Questions have arisen about whether microfinance can ever be as important a tool for poverty alleviation as its proponents and practitioners suggest.

In the IRIN article, Thomas Dichter of the Cato Institute, a Washington DC-based think-tank, called the potential of microfinance "grossly overestimated".

Dichter also criticised the influx of microfinance institutions, claiming that agencies are "jumping into this field" under the assumption they can alleviate poverty without actually looking at the different causes of poverty in different regions.

I am not suggesting that Al Jazeera should have done a more thorough job of pursuing both sides of this argument. I think it is more important that they bothered to release this story at all, particularly in light of the particular approach to the profit motive that seems to be taking (which I suspect would be of interest to the Cato Foundation). There are plenty of "grass roots" foundations out there through which people can make small contributions that matter. (My wife and I have been partial to the Heifer Foundation, partly through our interest in animals.) However, if this particular project does not succumb to the potential flaws and pitfalls that it faces, it may become a case study of how the Internet may be harnessed for the public good on a global scale in far more substantive ways than those observed thus far in, for example, the One Laptop Per Child program.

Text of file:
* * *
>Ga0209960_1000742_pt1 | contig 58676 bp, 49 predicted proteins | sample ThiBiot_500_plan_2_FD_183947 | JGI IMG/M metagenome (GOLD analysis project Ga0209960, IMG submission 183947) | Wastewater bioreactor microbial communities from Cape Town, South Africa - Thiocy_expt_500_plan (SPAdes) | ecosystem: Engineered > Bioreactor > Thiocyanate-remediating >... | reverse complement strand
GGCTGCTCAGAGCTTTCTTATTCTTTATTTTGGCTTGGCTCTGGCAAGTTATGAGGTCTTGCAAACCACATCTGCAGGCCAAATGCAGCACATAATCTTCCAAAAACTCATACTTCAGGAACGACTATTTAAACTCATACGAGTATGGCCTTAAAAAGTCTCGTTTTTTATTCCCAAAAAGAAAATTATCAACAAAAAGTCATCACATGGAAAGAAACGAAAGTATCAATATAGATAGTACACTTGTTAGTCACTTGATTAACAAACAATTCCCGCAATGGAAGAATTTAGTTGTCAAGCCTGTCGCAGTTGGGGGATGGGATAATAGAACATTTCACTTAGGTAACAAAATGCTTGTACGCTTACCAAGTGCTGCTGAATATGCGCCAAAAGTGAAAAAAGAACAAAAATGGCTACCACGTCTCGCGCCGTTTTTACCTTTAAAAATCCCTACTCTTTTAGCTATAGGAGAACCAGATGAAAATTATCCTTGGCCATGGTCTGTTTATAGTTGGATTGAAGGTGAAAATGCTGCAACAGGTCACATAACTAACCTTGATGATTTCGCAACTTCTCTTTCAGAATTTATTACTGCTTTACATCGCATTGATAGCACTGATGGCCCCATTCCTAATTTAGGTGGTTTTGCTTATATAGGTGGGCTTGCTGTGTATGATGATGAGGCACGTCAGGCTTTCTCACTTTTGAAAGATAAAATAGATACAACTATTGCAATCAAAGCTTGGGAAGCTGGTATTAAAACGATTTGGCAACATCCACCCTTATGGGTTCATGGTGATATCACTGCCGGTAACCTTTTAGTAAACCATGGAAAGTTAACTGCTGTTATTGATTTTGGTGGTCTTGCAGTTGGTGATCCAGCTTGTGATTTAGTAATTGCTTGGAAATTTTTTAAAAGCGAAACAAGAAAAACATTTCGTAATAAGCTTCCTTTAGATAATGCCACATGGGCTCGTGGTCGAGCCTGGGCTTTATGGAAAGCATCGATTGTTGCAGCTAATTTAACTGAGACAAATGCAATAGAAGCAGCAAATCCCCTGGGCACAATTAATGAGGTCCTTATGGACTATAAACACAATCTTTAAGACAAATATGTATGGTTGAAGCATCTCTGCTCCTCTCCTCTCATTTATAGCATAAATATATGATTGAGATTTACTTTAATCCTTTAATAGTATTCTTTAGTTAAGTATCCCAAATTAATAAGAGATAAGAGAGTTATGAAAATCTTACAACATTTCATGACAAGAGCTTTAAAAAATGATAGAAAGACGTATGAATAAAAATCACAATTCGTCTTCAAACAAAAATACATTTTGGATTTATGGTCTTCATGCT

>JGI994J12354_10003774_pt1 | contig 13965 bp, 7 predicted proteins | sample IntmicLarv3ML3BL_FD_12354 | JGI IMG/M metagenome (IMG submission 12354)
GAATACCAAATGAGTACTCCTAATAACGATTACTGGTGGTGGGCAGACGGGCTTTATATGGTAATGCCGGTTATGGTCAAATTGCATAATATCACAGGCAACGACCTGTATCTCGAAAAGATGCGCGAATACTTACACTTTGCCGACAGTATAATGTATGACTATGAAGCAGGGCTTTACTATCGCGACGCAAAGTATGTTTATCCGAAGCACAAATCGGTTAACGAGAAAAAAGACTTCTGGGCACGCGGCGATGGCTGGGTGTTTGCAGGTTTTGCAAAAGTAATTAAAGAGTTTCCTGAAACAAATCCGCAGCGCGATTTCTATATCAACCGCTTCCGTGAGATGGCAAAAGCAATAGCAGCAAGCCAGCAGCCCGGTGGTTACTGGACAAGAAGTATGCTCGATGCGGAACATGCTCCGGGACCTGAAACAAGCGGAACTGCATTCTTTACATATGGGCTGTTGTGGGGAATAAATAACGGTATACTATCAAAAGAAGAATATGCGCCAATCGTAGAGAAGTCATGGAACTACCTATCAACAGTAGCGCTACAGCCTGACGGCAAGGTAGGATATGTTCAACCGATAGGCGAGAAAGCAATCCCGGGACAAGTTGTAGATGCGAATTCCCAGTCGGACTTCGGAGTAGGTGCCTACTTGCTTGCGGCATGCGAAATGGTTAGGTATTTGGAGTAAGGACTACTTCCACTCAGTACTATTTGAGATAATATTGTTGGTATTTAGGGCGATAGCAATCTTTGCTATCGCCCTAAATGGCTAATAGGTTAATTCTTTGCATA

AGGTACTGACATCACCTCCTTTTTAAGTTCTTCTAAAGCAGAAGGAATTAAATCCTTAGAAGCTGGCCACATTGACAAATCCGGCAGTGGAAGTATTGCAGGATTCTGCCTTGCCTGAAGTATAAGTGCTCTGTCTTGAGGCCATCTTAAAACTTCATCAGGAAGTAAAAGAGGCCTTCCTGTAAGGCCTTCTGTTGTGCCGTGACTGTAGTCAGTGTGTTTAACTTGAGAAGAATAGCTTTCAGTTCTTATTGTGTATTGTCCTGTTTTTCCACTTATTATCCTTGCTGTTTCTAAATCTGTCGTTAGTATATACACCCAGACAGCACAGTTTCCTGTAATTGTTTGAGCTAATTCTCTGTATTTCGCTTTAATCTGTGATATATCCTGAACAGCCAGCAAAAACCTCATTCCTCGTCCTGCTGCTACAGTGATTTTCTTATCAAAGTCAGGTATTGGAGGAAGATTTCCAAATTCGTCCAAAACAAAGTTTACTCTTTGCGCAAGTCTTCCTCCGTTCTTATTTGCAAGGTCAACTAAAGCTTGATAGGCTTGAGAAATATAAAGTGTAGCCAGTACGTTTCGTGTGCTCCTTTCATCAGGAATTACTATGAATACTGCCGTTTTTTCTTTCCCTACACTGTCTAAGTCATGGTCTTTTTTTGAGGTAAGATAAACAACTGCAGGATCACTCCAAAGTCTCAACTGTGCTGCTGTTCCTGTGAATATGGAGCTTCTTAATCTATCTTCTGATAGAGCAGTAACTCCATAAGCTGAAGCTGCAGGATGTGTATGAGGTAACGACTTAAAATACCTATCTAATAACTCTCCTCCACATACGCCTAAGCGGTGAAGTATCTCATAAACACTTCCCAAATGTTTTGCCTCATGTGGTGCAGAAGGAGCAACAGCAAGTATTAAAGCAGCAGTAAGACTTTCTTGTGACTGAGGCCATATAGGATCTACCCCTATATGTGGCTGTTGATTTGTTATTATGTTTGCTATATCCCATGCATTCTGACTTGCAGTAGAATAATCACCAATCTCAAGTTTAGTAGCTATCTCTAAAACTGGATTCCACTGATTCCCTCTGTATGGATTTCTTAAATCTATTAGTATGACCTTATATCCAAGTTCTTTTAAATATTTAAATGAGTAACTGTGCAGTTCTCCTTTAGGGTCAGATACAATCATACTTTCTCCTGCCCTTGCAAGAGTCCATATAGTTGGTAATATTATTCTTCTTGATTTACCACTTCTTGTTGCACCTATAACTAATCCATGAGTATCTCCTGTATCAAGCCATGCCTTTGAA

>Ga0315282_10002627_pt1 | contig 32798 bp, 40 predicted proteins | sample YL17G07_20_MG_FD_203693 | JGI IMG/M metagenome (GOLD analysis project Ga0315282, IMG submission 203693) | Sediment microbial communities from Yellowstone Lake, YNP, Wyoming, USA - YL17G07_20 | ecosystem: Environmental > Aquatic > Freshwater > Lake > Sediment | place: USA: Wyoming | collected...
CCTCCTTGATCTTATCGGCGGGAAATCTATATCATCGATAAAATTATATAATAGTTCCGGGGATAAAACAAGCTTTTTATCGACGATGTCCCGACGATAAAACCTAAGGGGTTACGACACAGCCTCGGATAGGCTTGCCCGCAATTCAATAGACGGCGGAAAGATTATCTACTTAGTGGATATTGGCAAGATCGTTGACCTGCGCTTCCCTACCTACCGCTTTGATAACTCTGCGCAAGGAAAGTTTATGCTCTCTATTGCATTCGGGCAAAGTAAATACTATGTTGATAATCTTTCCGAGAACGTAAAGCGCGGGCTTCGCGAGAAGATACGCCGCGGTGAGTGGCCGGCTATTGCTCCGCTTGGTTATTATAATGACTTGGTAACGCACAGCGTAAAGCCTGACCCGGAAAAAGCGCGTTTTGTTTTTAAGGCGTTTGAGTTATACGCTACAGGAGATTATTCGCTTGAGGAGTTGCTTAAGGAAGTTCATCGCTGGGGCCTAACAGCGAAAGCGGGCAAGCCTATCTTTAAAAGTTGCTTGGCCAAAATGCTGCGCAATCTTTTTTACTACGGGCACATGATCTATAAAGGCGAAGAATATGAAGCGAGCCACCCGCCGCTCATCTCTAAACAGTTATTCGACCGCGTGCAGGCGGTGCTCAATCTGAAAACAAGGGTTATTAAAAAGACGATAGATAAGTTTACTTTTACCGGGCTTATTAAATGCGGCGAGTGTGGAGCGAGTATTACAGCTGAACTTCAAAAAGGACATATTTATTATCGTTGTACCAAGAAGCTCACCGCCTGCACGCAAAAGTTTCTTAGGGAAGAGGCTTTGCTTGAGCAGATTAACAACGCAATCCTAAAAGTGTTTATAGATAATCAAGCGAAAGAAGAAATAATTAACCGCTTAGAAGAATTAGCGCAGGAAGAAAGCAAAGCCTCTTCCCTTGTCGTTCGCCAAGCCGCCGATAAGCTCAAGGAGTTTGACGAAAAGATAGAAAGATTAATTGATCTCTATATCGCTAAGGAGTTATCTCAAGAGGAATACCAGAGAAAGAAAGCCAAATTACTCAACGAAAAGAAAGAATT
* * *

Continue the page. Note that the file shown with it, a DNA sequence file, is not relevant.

Saturday, December 29, 2007

I'm Not Alone (But I Don't Like the Company)!